"The pain will never go away, but it can be re-signified." This phrase opens the video presenting the project designed by architect Gustavo Penna: the Brumadinho Memorial. Paying tribute to the victims of the tragic breach of the tailings dam at the Córrego do Feijão mine in January 2019 at Brumadinho in Minas Gerais State, this is followed by other phrases expressing the sincerity of the feelings permeating this task. We put our minds, bodies and souls into this project," he says, believing that this initiative pushes back against the "wiping out of time and history."
The idea for this Memorial came from the Association of Relatives of Victims and Others Affected by the Breach of the Córrego do Feijão Mine Tailings Dam (AVABRUM). It selected the location for this project: five hectares of land swamped by a wave of mud leaving destruction in its wake. It was also this Association that selected the design by Gustavo Penna, which was submitted with three other proposals in March this year." He managed to translate our pain. He captured the magnitude of the crime and what the people we lost mean to us. Not the Memorial nor anything else in the world will bring back what has been lost, but we want to honour these lives," said AVABRUM president Josiane Melo when announcing the choice, who lost her pregnant sister in this tragedy.
The day he presented his design to the victims' relatives is graven in the memory of Gustavo Penna." It was the most important experience I have ever had in my career as an architect," he affirmed to the O Tempo newspaper in Minas Gerais State. Comparing it to other major projects in his career, such as the Congonhas Museum honouring sculptor Aleijadinho, he stresses that there is a penitent aspect to this Memorial: "I am dealing with something that happened in my time, and with pain that shaped what I am. This kind of challenge is not usual in architecture."
Covering 1,220 square metres of roofed area, this Memorial will be a place for reflection, acceptance and community gatherings. It will be framed by 272 yellow pouis, which will be planted in tribute to the memory of each of the victims. This tree was selected as a symbol of surmounting this tragedy because "In summer, its leaves offer shade; in winter, the leaves fall and allow the sunlight to shine through; during times of drought, it flowers to show that life continues, despite everything."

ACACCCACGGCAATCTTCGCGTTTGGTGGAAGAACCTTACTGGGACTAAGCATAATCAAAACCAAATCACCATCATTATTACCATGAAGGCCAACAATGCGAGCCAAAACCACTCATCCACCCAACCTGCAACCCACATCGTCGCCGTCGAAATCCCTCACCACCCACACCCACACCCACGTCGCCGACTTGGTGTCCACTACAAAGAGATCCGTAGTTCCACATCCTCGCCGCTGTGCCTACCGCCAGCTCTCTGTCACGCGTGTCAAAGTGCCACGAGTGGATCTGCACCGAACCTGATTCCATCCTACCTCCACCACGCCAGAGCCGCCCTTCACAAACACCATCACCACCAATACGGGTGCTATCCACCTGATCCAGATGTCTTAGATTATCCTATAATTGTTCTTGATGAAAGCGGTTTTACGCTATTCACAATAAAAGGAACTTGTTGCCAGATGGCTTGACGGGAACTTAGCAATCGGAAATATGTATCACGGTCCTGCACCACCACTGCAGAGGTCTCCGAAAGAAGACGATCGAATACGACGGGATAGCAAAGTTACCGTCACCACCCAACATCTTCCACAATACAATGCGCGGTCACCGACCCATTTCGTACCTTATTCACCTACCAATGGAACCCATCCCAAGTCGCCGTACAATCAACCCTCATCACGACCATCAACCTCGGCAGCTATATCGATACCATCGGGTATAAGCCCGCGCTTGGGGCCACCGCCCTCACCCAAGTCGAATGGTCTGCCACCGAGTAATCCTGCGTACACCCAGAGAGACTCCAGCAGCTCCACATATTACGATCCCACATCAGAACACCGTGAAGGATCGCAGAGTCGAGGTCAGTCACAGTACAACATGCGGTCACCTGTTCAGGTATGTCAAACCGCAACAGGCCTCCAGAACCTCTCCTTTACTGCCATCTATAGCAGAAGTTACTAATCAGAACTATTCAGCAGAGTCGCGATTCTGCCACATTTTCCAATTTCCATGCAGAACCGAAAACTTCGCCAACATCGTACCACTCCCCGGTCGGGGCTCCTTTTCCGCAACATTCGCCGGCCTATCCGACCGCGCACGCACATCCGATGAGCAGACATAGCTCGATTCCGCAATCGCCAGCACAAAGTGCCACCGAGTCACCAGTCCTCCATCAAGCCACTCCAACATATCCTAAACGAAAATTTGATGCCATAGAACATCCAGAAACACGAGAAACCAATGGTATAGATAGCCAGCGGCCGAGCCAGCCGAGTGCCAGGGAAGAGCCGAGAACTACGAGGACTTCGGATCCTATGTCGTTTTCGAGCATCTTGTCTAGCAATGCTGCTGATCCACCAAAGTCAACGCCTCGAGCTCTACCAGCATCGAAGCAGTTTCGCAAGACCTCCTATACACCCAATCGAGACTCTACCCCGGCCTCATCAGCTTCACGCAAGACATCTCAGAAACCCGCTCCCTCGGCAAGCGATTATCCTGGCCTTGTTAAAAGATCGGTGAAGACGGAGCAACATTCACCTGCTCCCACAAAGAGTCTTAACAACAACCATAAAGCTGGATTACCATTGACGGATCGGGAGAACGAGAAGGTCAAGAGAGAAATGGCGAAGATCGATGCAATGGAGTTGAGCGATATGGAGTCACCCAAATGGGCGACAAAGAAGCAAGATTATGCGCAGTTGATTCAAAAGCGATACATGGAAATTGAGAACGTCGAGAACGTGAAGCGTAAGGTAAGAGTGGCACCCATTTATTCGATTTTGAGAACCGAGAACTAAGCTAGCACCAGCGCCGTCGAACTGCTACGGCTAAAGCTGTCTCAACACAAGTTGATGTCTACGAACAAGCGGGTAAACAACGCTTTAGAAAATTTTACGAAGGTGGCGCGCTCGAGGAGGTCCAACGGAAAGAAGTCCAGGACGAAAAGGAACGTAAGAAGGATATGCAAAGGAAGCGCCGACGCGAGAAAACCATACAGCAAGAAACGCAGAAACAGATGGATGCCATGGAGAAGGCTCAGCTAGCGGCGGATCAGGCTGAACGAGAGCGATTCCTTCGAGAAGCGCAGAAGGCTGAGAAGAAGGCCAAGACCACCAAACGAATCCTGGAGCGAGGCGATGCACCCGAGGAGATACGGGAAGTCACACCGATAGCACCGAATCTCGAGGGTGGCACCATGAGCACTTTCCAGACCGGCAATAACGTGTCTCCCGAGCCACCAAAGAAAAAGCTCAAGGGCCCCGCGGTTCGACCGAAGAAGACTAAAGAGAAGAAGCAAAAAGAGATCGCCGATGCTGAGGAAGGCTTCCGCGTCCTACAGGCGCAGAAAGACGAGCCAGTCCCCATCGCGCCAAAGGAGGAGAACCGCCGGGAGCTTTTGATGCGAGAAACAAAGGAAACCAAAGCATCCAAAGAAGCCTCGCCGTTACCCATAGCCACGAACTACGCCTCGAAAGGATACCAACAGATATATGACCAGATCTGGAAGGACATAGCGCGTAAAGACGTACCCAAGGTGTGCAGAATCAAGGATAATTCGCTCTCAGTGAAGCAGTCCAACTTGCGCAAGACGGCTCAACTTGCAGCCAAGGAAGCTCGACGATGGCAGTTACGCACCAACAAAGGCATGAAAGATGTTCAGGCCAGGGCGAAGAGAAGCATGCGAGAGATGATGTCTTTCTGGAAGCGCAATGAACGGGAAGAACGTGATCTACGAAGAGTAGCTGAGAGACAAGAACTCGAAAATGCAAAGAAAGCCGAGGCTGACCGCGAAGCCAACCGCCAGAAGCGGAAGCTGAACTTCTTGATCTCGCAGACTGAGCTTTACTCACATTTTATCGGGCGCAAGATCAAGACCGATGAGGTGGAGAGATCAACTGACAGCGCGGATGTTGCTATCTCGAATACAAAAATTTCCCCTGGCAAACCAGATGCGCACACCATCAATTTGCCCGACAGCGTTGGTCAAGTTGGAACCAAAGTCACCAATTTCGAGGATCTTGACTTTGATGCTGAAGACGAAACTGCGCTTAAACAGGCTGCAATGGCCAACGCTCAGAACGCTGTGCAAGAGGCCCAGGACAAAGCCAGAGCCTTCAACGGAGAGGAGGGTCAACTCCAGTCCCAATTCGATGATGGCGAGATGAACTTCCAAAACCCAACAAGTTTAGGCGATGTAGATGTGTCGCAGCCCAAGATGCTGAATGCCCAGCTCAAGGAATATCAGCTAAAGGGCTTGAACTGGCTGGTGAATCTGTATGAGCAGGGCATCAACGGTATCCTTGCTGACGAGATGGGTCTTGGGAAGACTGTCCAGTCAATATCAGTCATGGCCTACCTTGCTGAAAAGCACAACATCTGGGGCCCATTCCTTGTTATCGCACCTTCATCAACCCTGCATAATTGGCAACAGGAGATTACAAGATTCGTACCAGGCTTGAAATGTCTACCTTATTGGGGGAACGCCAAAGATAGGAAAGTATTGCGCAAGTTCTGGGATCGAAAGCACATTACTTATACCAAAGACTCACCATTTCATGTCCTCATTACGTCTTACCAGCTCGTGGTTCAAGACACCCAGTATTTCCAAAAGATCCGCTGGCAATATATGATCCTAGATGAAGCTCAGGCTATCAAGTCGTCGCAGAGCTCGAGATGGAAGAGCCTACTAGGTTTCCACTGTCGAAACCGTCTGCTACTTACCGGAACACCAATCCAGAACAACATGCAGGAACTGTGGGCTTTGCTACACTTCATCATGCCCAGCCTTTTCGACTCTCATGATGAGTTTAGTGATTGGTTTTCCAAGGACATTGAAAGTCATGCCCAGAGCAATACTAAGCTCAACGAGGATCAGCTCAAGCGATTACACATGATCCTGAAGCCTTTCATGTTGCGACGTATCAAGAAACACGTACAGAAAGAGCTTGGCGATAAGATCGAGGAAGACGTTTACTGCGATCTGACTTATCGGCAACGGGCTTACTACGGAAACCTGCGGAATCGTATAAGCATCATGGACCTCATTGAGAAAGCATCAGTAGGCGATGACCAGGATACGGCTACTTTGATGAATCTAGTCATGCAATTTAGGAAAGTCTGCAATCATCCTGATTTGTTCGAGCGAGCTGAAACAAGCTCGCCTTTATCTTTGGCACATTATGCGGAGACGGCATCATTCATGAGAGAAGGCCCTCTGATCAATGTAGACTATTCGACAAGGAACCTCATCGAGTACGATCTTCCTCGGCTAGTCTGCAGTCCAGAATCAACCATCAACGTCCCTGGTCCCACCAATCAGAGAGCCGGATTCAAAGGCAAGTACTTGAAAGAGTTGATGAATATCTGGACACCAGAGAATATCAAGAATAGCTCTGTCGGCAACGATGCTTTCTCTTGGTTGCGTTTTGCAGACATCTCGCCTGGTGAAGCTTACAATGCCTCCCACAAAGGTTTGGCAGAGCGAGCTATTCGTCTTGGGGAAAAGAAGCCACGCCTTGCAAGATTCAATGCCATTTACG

An entrance pavilion is planned, together with get-together areas and the Memorial Space, with information on the victims and projections of images. The entire roofed area will be underground, explored through a corridor 230 meters long, leading to the Monument to the Dead Victims. Standing vertically, this square sculpture is covered by a sheet of water running into a pool.
In order to design this Memorial, Gustavo Penna explains that it was vital for him to talk to many relatives and friends of the victims, as well as other people directly involved in the suffering of this community, including Minas Gerais State Fire Department spokesman Lieutenant Pedro Aihara. At the time of this disaster, it was he who responded with the utmost humanity to the concerns of an entire country focused on the search for survivors." I was also helped greatly by [Brazilian Zen Buddhist] Monja Coen," he added.
When selecting this design, AVABRUM was supported by technical advice from architect and urban planner Jurema de Sousa Machado, a former president of the National Artistic and Historical Heritage Institute (IPHAN) and museologist Marcelo Mattos Araújo, a former president of the Brazilian Museums Institute (IBRAM).
In charge of the tailings dam operations (and responsible for its collapse), mining giant Vale acquired the land and will underwrite the costs of this project. With work scheduled to begin by September, the completion of this Memorial is planned within eighteen months." The victims need a place where their memories will be revered. This is a commitment to these losses," explains Penna.
The video of this project is available at: https://vimeo.com/424867140
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